Allan: The AF area is larger than the viewfinder square, but it's not huge (on a D7000). It may be the problem, but for now I'd zoom in on the images on the camera after I took them and make sure they're okay - don't trust them for now! Live view is independent of the lens and camera being out of whack - unless the lens is actually soft, that's your back-up option. In case my paranoia is correct, be careful you're not nudging the lens's focus ring. I wouldn't zoom in, lock, zoom out - I can't speak for your lens, but on a lot of lenses this causes a small shift in focus position. And... good luck explaining to the young lady where you're pointing the lens. :) (Honestly, I'd expect it to cope with the face. Newer Nikons actually seek out faces to focus on.)
  17. There is a command when viewing the picture on the camera LCD that will show the focus point, I think also available with Capture NX. I had a similar problem and found I was not focused on what I thought I was. If you haven't deleted them from the card, take a look.
  18. Don't know if it was mentioned already but did you set your focus metering to spot?
    I rarely have focus problems as you're having with my 18-55mm Pentax kit lens & 6 year old K100D DSLR by setting my focus metering to spot and assigning AF to my "OK" button on the back.
    Various camera models and brands exhibit different focusing behaviors. My Pentax's focusing is VERY precise but SLOW to get there evident by my pressing the "OK" button and hearing the initial quick zip sound as it locks in focus. Scene in viewfinder goes crispy.
    I press it again without moving the camera off the intended subject and I can hear tiny scratch sounds that are micro tweaks as the camera meters again on top of the more sharper view. Scene in viewfinder gets even more crispier.
    Other camera brands favor focus speed over that kind of precision with some having thicker anti-aliasing filters built on top of the sensor that may hinder a certain level of precision focusing. My Pentax has a much thinner AA filter and it shows shooting Raw. Sometimes it's SO sharp I get moire patterns.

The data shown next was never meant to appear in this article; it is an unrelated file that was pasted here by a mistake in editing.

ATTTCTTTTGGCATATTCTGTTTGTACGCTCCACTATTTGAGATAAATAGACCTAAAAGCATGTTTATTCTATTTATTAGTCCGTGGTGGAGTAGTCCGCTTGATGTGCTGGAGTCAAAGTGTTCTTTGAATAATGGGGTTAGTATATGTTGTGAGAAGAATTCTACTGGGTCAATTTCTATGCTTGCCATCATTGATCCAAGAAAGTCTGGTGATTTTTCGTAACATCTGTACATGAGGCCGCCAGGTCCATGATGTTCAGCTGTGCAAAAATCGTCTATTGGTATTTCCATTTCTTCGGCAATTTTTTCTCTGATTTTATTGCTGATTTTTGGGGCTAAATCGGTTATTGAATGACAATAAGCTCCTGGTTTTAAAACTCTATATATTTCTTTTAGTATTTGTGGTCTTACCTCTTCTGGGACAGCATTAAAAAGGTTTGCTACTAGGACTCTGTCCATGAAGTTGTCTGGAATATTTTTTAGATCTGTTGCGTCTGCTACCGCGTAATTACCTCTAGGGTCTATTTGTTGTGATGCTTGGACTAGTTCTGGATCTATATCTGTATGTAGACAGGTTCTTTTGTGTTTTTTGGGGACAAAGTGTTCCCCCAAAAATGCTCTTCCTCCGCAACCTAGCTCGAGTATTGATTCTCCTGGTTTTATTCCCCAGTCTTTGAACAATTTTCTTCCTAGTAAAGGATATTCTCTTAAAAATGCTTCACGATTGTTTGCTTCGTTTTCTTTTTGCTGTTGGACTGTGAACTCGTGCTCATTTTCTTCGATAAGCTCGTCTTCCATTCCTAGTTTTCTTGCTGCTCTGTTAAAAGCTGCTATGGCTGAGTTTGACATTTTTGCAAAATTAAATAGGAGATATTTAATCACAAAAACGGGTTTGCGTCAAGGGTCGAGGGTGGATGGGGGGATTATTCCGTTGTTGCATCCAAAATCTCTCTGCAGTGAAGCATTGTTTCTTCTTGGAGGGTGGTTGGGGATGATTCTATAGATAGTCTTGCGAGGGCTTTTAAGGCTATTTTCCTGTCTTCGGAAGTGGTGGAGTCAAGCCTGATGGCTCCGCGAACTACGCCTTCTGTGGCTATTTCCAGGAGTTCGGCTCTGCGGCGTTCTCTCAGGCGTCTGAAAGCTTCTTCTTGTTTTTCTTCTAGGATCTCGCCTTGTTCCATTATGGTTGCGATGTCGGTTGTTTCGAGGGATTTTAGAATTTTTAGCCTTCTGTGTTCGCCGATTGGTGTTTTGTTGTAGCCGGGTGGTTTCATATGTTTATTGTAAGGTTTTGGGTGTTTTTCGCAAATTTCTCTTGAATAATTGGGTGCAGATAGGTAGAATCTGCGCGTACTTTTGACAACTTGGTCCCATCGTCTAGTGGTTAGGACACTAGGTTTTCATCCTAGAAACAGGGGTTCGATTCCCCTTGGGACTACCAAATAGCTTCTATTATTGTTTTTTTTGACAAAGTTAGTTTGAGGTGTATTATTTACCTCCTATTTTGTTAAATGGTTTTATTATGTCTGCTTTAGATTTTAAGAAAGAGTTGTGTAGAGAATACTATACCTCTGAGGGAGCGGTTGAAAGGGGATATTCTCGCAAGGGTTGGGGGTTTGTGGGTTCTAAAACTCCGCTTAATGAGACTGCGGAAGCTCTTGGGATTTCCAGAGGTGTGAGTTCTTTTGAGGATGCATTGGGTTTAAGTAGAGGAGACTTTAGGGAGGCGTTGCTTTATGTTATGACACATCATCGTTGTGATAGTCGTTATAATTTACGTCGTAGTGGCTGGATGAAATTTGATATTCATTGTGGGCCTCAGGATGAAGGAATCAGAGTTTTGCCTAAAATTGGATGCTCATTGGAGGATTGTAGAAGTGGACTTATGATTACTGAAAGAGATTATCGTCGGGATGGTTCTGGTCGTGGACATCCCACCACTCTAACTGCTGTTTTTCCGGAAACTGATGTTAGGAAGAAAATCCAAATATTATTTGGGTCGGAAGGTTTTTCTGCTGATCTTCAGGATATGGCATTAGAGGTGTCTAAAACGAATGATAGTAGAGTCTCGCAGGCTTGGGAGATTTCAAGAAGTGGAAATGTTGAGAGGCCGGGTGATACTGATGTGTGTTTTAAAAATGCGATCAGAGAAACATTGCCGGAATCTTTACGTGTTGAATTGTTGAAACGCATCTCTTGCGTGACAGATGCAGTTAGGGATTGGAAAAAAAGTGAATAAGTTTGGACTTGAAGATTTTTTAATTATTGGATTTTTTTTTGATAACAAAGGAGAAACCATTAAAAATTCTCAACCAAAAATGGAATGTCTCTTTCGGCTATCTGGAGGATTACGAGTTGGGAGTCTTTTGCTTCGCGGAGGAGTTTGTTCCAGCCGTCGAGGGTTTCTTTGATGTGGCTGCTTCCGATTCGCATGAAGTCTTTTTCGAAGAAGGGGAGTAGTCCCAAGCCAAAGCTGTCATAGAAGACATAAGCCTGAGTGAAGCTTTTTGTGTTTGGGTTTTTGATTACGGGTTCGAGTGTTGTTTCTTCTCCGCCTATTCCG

To give you an example I just got my first HDtv and I'm just in love with the picture after I eyeball calibrated it that I'm taking photos of it 7 feet away at 55mm, 1/30th, f/5.6, ISO 800 handheld. Problem is if I don't spot focus on the subject (i.e. HSN sales people) like on the edge of their eyes or hairline, the second hit to the "OK" button induces the micro tweaks and causes the meter to focus on the 740p pixel grid MY EYES CAN'T SEE!
    You might want to become VERY familiar with the behavior of your camera model's focusing and level of precision in comparison to speed.
  19. There is a command when viewing the picture on the camera LCD that will show the focus point, I think also available with Capture NX. I had a similar problem and found I was not focused on what I thought I was. If you haven't deleted them from the card, take a look.​
    The problem with using focus and recompose is that NX2 does not show where the original focus point was focused--only where the focus point indicator ended up in the final composition.
  20. Depth of field isn't he issue. The camera either focuses on the intended object or it doesn't. Or as some have mentioned,
    your finger might have lost contact long enough to let the previously acquired focus be rest.

    Are you certain that both the lens and the camera body were set to auto focus?

    My D800 has at least ten AF parameters. It's a complicated mechanism. In addition to verifying that you were in AF-S
    mode as you have, you might want to check the AF-S priority selection setting. I would recommend that it be set to Focus
    rather than Release for this situation. Also, verify whether your AF points are being selected automatically or whether you
    can select single points.

    Check these settings and keep practicing. If your model is standing still, you can also try autofocus in live view mode. It's
    slow but it works reliably.
  21. The software that ships with Canon cameras can display the focus point used for a shot. This can be very helpful when trying to diagnose these sorts of issues. Does any of the software that ships with Nikon cameras do the same?
  22. Yes, Dan Nikon Capture NX2 and View NX2 both show the focus point, but as I noted above it is not accurate with focus and recompose situations.
  23. What Dan said is very true: these higher-end AF systems are relatively complicated. AF-S is a nice point of departure, but then still: how is the camera set up to behave in AF-S mode? There are many options. Lenses as the 18-105VR may have covered the problems more thanks to more DoF (slower aperture); at these wider apertures, it becomes more critical to understand what does what.